PHOTOS: California wildfire smoke causes vibrant sunsets in St. Louis


ST. LOUIS (KMOX) - Smoke wildfires burning about 2,000 miles away from the greater St. Louis area is now effecting our skies, according to the National Weather Service. 

If you've happened to be awestruck by the bright colors of the sunset in recent nights, you have the West Coast fires that burned millions of acres and forced thousands from their homes to sarcastically thank. A photo of sunset on Sunday night was tweeted out by the NWS of St. Louis, who stated the "combination of cirrus clouds and wildfire smoke aloft" made more some beautiful views. 

"The thing with wildfires is that the smoke puts a lot of extra particles up in the atmosphere. So now we're getting the red scattering over even more of those particles, and you can get some amazing red sunsets during wildfires," a meteorologist explains.

A combination of cirrus clouds and wildfire smoke aloft led to some unusually vibrant sunset colors around St. Louis this evening. Did you catch a glimpse? #MOwx #ILwx

— NWS St. Louis (@NWSStLouis) September 14, 2020

They've been tracking the smoke that's been swept 30,000 feet above the ground and moved by strong winds across the state where it's dispersed as far away as New York. The smoke could be seen obscuring the sun, creating hazy conditions in the New York City area on Monday and Tuesday.

However, it won't affect the air we breathe and you're not going to be able smell smoke either, a meteorologist with the National Weather Service’ St. Louis forecast office Carney told the St. Louis Post-Dispatch.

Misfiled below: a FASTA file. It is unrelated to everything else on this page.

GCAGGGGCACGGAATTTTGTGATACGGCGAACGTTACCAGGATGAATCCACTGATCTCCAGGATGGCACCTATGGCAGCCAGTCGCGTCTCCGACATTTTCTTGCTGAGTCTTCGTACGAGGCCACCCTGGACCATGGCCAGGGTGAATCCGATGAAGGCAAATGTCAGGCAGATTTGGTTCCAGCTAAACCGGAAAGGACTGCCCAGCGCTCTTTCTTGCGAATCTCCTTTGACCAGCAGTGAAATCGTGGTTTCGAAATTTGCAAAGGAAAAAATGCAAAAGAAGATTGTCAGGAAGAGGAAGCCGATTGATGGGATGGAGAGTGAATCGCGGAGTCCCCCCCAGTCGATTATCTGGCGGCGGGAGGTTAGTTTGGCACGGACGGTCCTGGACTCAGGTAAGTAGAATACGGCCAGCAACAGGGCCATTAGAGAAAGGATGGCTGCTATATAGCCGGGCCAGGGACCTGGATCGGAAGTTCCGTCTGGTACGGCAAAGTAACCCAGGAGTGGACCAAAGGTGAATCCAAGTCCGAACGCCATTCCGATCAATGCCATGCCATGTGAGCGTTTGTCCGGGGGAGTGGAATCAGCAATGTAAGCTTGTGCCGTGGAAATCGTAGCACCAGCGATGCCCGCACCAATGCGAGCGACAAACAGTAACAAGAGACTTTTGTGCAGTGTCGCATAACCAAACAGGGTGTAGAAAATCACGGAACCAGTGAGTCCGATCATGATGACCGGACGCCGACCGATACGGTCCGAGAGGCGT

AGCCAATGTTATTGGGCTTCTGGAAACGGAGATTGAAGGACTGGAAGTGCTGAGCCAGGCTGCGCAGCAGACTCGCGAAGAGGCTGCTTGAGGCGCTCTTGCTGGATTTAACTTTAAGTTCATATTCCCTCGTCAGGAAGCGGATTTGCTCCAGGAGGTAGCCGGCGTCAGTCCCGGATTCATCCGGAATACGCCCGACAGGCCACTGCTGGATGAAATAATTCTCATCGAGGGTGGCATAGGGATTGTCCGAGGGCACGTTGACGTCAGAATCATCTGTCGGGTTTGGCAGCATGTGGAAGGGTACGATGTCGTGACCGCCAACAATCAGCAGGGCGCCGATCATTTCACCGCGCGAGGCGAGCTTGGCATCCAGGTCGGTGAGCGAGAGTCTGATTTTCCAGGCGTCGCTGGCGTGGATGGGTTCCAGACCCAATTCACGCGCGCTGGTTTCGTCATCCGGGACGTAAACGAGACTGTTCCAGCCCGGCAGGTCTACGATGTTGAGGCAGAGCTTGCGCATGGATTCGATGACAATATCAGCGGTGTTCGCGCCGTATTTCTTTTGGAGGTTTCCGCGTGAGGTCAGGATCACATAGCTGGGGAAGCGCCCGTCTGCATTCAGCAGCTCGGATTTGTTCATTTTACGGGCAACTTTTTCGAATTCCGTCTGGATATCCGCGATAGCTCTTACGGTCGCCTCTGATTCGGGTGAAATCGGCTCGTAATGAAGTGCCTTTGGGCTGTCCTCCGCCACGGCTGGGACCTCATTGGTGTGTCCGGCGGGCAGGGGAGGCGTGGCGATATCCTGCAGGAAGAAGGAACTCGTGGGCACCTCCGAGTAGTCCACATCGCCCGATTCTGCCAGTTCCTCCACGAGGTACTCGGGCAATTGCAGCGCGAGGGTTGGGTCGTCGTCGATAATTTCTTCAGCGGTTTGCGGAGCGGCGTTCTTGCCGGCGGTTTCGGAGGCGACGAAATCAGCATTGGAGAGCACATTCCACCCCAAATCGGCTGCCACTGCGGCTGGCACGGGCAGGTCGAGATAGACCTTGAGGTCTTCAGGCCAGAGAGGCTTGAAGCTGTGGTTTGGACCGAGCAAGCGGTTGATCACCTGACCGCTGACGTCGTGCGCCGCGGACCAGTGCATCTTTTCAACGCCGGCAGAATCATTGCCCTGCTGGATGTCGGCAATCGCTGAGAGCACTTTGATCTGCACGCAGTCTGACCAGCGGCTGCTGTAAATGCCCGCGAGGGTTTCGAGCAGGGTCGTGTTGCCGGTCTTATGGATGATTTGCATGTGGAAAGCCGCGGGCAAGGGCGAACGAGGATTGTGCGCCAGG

Here's another perspective. You can see smoke moving over the northern U.S. Rockies, into the northern Plains and Upper Midwest. A second area of smoke is caught in southwest flow moving across the southern Plains into Missouri and Illinois. #stlwx #mowx #ilwx #midmowx

— NWS St. Louis (@NWSStLouis) September 13, 2020

The flames up and down the West Coast have destroyed neighborhoods, leaving nothing but charred rubble and burned-out cars, forced tens of thousands to flee and cast a shroud of smoke that has given Seattle, San Francisco and Portland, Oregon, some of the worst air quality in the world.

The smoke filled the air with an acrid metallic smell like pennies and spread to nearby states. While making it difficult to breathe, it helped firefighters by blocking the sun and turning the weather cooler as they tried to get a handle on the blazes, which were slowing in some places.

But warnings of low moisture and strong winds that could fan the flames added urgency to the battle. 

See some other photos of bright St. Louis sunsets in recent nights:

Sunset right before landing in St Louis --

— Susan Polgar (@SusanPolgar) September 13, 2020

We got a nice sunset from the california smoke east of St. Louis. (@RichardRobben22) September 14, 2020

Beautiful sunset over Washington University this evening @WUSTL #stl #mowx #washu #wustl

— Brent Pearson (@b_pearson) September 14, 2020

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